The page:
I had an opportunity to meet up with my son, Andrew, who lives in NYC, recently.
Andrew knows I’ve been eating healthier these days, so he made reservations for, what I found out later, is considered one of the area’s finest vegan restaurants. Since NYC is one of the food capitals of the world, that’s saying something.
I arrived early and looked over what I thought was the menu. There was only 12 items on it and nothing I wanted to eat. It was succotash here, tofu there, broccoli everywhere. Nothing looked even vaguely appetizing or palatable to me.
Please know, I realize this place is a goldmine to veggie-lovers. However, up until 6 months ago, I would head the other direction at the first sign of peas and their brethren.
Then, I discovered, much to my amazement and delight, you can blend spinach (spinach!) and kale (KALE!) into a green smoothie and it actually tastes good … and is good for you.
Suffice it to say, this was a mini-miracle after 50+ years of avoiding vegetables. It’s changed my diet, my body and my life. Thank you Wildfit!
Back to the restaurant. The only thing I see on the menu I think I can get down is linguine with clam sauce. Andrew texts that he’s running late and suggests I go ahead and order for us. I do.
Andrew arrives with his ever-present skateboard. One of the many things I love about Andrew is he actually scoots around Brooklyn and Manhattan on a skateboard. Geesh, he even takes his surfboard on the subway to Rockaway Beach to re-unite with the ocean and get in some waves. As the saying goes, you can take the boy out of Maui, you can’t take Maui out of the boy.
I digress. Back to the restaurant, again. Our food arrives. Andrew takes one look at my steaming pile of linguine and says, “Mom, I thought you weren’t eating pasta.”
Double-take. Andrew looks at me, looks at the pasta. “Then, why did you order the pasta?”
“Andrew, it’s no big deal.”
He looks at me in consternation. “Mom, it is a big deal. You say you’re not eating pasta, but you just ordered pasta. I don’t get it.”
I try to brush this aside, to focus on what I think is important. “Andrew, really, let’s just have our meal. We only have a little more than an hour together before I need to Uber to the train.”
Andrew persists, “Mom, why did you order something you didn’t want?”
I can see he isn’t going to let this go (good for him) so I try to explain my thought process.
I said, “Andrew, I didn’t see anything on the menu I wanted, but we only see each other every few months, and we only have a little bit of time tonight, and I didn’t want to make an issue of it. So I ordered the only thing I thought I could eat.”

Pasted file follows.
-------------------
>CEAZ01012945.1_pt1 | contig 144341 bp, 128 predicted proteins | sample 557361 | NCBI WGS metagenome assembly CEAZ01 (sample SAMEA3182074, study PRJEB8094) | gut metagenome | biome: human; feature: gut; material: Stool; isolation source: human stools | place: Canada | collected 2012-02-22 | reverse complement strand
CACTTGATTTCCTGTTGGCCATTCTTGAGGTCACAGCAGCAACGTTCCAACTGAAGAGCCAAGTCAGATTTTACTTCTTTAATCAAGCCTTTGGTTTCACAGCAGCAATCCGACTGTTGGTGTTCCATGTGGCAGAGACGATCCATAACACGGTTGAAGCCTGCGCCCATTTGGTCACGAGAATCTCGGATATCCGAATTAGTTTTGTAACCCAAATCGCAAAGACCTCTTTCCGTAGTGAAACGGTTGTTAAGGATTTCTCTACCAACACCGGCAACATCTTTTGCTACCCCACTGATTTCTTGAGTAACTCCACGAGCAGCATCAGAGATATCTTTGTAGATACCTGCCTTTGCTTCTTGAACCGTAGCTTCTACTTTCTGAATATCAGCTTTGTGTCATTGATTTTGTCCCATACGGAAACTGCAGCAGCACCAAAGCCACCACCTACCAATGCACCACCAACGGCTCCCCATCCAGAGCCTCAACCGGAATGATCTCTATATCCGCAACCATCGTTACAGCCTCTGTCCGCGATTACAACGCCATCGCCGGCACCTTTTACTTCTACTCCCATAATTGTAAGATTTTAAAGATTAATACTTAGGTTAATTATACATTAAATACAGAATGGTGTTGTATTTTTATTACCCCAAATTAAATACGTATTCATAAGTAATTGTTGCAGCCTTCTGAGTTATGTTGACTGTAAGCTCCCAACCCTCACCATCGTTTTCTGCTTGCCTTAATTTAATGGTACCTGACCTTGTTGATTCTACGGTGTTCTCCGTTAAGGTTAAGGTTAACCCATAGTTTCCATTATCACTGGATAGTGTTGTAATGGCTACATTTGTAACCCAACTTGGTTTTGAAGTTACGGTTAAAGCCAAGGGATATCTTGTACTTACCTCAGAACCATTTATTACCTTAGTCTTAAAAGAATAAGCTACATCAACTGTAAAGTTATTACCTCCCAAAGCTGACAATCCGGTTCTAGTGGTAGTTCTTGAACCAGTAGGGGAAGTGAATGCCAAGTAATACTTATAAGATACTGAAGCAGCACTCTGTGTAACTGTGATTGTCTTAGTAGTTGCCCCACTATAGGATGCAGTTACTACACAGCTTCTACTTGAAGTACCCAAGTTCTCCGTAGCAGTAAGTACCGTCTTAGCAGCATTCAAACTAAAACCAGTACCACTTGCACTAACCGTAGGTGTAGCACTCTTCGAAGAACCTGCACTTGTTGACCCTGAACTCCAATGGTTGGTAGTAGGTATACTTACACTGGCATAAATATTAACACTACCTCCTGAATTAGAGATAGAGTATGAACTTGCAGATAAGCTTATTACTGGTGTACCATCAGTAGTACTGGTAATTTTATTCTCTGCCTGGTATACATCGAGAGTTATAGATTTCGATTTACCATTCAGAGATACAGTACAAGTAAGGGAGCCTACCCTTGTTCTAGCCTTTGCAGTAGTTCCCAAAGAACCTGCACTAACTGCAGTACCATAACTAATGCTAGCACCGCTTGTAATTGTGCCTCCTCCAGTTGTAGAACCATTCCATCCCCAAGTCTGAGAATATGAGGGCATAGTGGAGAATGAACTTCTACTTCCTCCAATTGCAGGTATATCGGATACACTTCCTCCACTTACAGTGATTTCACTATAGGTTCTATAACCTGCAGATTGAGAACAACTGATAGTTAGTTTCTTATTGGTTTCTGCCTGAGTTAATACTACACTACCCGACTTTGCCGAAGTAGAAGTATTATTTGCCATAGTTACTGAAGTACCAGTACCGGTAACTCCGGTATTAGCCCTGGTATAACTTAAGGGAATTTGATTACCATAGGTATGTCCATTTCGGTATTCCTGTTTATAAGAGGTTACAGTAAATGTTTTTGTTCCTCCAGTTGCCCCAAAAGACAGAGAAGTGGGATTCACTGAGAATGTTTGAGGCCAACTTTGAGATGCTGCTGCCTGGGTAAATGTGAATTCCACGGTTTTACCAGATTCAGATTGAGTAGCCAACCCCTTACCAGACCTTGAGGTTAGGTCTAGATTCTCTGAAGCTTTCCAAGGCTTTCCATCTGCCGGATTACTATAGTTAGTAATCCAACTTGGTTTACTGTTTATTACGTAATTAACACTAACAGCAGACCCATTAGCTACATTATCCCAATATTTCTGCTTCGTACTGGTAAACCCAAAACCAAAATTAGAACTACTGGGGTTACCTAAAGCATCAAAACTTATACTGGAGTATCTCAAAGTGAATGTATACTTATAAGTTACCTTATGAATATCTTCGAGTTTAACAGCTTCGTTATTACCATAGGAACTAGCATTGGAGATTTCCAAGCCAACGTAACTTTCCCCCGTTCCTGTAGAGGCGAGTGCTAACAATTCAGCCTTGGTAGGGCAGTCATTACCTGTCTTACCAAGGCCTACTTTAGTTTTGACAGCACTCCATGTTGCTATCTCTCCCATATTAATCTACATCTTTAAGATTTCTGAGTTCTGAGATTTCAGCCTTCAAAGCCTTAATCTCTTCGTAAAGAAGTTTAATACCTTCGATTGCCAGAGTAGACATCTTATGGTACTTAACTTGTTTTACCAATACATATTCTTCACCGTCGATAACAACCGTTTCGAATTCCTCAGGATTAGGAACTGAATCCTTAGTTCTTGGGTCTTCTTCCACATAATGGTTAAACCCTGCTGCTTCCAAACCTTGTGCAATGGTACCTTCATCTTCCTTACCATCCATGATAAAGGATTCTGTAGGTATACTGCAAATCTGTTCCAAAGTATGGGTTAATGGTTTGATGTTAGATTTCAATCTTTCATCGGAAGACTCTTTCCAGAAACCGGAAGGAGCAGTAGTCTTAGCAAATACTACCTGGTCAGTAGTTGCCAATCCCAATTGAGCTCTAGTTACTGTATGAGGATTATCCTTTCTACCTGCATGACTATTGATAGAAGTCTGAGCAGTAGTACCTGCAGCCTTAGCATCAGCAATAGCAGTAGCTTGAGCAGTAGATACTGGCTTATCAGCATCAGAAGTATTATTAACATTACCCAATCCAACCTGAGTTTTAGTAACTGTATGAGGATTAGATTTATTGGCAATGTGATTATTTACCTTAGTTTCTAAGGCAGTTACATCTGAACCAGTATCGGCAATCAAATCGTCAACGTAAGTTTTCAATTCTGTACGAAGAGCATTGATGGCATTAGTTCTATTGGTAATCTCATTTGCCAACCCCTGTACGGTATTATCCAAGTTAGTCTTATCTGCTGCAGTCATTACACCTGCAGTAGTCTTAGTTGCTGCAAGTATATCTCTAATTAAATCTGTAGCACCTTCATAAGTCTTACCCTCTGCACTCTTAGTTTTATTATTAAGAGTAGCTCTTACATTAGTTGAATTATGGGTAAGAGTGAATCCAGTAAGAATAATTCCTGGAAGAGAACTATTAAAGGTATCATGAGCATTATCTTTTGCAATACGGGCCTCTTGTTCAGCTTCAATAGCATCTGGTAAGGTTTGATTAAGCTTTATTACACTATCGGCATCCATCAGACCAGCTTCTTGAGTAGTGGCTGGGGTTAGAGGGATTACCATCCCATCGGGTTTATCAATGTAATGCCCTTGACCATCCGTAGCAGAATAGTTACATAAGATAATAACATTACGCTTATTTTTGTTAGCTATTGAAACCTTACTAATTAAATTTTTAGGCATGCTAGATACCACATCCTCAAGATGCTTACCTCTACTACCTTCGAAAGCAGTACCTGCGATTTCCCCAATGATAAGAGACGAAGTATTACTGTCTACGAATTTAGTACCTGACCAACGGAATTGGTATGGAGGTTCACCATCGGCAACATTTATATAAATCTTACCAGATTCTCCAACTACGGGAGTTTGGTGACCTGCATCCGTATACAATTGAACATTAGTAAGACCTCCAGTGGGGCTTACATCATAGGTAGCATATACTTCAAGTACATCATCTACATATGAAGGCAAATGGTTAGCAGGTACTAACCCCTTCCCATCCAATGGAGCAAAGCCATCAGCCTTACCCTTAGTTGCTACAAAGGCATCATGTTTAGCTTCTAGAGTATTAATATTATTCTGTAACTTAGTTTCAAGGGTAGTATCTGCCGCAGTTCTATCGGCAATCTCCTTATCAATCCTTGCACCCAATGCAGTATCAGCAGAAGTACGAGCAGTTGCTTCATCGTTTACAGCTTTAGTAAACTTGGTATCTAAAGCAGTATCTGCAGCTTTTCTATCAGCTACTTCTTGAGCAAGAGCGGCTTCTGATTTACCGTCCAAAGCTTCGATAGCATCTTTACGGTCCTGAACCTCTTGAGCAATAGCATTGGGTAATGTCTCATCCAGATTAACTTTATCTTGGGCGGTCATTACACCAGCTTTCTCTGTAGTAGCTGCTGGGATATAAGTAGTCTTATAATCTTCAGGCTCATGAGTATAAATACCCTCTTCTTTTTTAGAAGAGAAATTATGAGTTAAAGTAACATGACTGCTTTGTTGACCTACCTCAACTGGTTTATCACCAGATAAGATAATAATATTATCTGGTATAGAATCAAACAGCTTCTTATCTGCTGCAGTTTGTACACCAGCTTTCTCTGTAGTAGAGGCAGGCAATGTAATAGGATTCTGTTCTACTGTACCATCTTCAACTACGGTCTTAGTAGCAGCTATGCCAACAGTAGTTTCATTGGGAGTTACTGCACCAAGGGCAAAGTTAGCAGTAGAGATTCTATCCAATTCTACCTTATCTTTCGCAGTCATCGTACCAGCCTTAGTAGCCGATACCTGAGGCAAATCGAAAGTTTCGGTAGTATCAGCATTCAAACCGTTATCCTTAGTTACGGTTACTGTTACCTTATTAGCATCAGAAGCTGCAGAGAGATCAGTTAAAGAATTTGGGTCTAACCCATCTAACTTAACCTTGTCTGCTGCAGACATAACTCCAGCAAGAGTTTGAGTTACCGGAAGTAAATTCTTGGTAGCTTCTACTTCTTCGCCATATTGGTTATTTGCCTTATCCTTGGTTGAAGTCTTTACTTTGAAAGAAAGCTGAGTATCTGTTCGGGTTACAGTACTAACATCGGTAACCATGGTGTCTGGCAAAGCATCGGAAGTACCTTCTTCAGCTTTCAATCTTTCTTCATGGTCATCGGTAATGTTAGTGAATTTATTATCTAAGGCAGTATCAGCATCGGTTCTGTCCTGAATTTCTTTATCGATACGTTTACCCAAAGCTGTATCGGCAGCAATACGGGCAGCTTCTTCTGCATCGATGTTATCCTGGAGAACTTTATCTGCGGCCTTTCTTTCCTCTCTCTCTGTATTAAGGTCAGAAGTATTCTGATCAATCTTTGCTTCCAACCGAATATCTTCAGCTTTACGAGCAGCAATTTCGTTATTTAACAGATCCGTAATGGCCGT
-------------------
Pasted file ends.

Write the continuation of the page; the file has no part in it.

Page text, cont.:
Here’s what he says. “Mom, do you know what a mixed message that sends?”
Wow. I never thought of it that way. I realized, in that moment, I’ve been doing this most of my life.
My default is to do what I hope will contribute to a peaceful interaction. I do this with what I think are good intentions.
My thought process was, “Andrew’s gone out of his way to book us a table at a special restaurant. But if I say there’s nothing on the menu I want, that would hurt his feelings, and I want us to have a nice dinner, so I’m not going to say anything because I don’t want to make an issue of it.”
But what I don’t realize is, I AM making an issue of it. In fact, I am creating confusion. I’m creating an undertone of dissonance.
I know I’m extrapolating by speaking for women in general … but hey, let’s go there.
This is why men can never figure out what women really want. We never say what we truly want.
With the best of intentions, we project what we think other people want, and then say that’s what we want, because what we want is for the people we care about to be happy.
The irony is, sublimating what we want doesn’t make other people happy; it makes them WRONG.
Like Andrew, they see or sense we’re doing something contrary to what we want. And that’s not what they want. They want us to be happy too.
So, what we end up with is two people trying to make each other happy … and no one is happy.
Oh, what tangled webs we weave.
Thank heaven Andrew got to the heart of the matter. He asked, “Mom, what do you want to eat?”
This time, I told him straight out, “A steak.”
He said, “We can do that.”
He asked our waiter to package up the food (he and Miki would have it later). We headed to Whole Foods, a block away, bought some steak and salmon for me, some salad for him, walked to a nearby park and sat outside under a full moon getting caught up, each of us eating and enjoying what we truly wanted.
Now, you might think I got clarity around this, but no. Seems lifelong habits take awhile to change.
A couple weeks later I’m in Houston with my son Tom, who works at NASA’s Johnson Space Center with the International Space Station, along with his wife Patty, who has the world’s greatest job title, Astronaut Scheduler.
I got to play Gramma Sam and help take care of 2 year old Mateo while Patty was in Moscow, serving as a liaison to the Russian Space Agency. An enduring memory was watching Tom, Patty and Mateo connect on SKYPE. As Mateo blew kisses to his “screen-mom,” halfway around the world, I thought, “Now, that’s a modern family!”